Siemens is often asked to discuss the application considerations that favor the use of medium-voltage circuit breakers, and those that favor the use of medium-voltage, fused, load-interrupter switches. This is one of those age-old questions, so this issue of TechTopics is devoted to it.
To compare the application of medium-voltage circuit breakers and of load-interrupter switches, we must understand the basic characteristics of each switching technology.
The table on the next page shows the major characteristics of medium-voltage circuit breakers and load-interrupter switches that influence the application. Of course, the table entries are generalized, and the information varies by the voltage and current ratings of the equipment. This is particularly true for load-interrupter switches, where the endurance capabilities vary greatly according to the ratings. However, the table is valid for an overall understanding.
From the data in the table, Siemens makes these observations:
- Medium-voltage circuit breakers are favored when:
- Continuous load current is high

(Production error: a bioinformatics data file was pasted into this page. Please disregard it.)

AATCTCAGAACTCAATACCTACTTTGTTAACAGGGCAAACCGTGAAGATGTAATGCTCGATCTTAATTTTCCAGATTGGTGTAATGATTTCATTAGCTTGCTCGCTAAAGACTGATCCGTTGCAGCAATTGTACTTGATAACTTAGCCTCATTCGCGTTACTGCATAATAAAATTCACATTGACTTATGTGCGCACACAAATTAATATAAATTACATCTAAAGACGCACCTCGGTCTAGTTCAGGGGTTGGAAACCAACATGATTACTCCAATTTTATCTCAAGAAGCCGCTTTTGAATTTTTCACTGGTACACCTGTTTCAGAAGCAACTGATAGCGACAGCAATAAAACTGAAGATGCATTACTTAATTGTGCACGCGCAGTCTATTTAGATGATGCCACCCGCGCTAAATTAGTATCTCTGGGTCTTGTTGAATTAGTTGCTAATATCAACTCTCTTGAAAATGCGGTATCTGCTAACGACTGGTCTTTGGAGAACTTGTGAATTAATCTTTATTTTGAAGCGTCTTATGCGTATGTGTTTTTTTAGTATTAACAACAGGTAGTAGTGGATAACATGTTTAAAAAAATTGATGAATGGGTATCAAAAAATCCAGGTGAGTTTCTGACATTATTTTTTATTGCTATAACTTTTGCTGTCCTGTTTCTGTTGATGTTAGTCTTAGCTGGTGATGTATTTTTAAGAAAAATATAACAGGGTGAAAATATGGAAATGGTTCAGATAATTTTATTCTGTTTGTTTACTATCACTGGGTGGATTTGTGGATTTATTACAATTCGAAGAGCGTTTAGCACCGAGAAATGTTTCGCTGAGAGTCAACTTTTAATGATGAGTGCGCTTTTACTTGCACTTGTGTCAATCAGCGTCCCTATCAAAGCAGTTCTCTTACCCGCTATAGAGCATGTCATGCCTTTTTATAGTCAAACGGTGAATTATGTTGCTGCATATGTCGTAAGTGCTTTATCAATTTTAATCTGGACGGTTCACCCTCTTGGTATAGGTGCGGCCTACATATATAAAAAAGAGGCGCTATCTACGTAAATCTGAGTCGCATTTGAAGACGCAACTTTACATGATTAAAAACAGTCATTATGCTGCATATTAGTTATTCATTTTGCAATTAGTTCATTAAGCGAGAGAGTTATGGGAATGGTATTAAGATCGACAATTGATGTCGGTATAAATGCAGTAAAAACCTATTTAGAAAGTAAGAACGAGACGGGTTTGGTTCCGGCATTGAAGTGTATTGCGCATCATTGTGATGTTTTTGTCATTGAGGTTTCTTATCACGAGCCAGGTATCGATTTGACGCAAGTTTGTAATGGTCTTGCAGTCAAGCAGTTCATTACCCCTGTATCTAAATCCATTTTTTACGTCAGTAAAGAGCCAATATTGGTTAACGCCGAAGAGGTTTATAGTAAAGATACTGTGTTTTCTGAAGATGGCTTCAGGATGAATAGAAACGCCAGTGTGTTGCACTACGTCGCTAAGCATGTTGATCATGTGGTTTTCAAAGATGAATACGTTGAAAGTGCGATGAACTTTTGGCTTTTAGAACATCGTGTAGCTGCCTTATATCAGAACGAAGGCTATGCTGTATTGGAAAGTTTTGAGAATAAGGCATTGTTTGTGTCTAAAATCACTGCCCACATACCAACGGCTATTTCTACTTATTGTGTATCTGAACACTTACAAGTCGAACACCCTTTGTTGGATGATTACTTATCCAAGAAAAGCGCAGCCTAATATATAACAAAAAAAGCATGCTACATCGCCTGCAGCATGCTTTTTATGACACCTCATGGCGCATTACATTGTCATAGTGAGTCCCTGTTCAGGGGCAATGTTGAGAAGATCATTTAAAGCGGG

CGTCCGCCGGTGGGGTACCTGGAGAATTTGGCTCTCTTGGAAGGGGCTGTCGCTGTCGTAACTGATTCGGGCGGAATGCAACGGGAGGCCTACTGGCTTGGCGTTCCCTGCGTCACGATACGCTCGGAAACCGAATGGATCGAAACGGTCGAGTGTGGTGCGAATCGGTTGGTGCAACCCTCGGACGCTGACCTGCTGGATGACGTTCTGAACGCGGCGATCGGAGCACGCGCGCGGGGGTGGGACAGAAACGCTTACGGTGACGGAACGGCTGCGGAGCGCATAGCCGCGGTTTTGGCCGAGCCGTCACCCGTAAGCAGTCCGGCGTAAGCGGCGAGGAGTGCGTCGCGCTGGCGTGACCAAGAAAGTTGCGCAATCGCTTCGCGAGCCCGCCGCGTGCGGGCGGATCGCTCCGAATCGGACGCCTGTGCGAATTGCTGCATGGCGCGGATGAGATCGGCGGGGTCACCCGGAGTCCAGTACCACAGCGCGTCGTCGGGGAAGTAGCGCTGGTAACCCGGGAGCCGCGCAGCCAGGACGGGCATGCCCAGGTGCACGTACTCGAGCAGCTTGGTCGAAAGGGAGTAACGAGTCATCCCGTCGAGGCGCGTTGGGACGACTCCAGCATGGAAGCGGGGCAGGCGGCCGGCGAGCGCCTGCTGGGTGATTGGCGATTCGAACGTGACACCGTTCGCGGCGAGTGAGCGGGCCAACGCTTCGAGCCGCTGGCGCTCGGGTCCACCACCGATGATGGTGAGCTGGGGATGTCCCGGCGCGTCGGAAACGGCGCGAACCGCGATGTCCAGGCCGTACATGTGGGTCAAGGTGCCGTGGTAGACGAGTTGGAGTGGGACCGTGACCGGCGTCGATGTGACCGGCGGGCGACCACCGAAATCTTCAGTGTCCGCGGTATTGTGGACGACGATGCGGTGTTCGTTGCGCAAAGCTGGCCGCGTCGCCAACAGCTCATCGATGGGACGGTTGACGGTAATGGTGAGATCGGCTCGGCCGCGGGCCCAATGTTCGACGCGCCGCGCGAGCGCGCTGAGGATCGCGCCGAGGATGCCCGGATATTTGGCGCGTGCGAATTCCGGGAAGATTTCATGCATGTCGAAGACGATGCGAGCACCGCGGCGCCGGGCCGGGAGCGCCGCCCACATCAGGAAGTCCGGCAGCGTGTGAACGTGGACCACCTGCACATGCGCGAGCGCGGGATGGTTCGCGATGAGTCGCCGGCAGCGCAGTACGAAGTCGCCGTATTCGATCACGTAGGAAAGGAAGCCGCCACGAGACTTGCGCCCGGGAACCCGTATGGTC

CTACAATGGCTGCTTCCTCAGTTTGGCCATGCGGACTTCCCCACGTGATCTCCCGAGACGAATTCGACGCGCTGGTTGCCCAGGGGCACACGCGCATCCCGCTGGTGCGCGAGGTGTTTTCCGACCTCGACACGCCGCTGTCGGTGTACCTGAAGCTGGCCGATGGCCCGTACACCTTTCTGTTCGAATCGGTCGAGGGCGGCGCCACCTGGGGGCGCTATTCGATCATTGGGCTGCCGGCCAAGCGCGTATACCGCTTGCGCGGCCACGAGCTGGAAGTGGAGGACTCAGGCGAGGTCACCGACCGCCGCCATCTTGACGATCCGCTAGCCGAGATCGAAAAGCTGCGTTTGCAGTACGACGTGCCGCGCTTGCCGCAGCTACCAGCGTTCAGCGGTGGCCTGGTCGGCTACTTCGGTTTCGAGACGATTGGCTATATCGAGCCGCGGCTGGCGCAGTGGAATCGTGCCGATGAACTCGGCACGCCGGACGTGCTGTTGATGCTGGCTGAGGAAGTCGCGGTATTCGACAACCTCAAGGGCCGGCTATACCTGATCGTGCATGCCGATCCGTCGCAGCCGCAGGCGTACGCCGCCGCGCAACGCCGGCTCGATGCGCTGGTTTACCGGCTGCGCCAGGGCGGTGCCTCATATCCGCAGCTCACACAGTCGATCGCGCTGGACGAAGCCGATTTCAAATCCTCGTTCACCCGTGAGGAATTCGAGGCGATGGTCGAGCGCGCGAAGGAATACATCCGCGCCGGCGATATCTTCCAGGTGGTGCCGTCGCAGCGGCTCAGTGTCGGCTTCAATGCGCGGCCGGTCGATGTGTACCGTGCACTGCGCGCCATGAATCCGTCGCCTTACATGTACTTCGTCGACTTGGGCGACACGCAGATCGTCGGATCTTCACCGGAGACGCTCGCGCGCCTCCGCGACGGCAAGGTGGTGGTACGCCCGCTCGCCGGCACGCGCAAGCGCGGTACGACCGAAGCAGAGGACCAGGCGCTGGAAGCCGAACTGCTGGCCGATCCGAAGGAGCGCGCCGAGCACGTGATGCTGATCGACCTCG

- Central monitoring/control is needed; remote control is necessary
- Switching is frequent; high endurance (1,000s of operations) is needed
- Process continuity is critical
- Loads are concentrated.
- Medium-voltage, fused, load-interrupter switches are favored when:
- Continuous load current is low
- Central monitoring/control is not needed; manual control is acceptable or electrical operation is infrequent
- Switching is infrequent; low endurance (150 to 500 operations, depending on rating) is acceptable
- Process continuity is not critical
- Loads are widely dispersed.
In industrial applications, a medium-voltage, fused, loadinterrupter switch is most frequently used as the primary disconnect for a load center substation transformer. A loadinterrupter switch is well suited to this application, as load currents are low, switching is infrequent and remote control is not ordinarily needed.
Medium-voltage, metal-clad switchgear with drawout circuit breakers is suitable for main power distribution in a large installation, with each feeder circuit breaker feeding several load center substations, each having a fused, load-interrupter switch on the primary of the transformer. The circuit breakers are suitable for switching high currents, and for control from a remote location. Since the circuit breakers can switch shortcircuit currents and be ready for immediate closing, they are suitable where process continuity is critical.
When applied and maintained properly, both medium-voltage circuit breakers and load-interrupter switches should provide decades of reliable service. Applied incorrectly, either can lead to major headaches.
Should you have any questions about this issue of TechTopics or any of our products, solutions, or services, please contact your local Siemens sales representative for more information.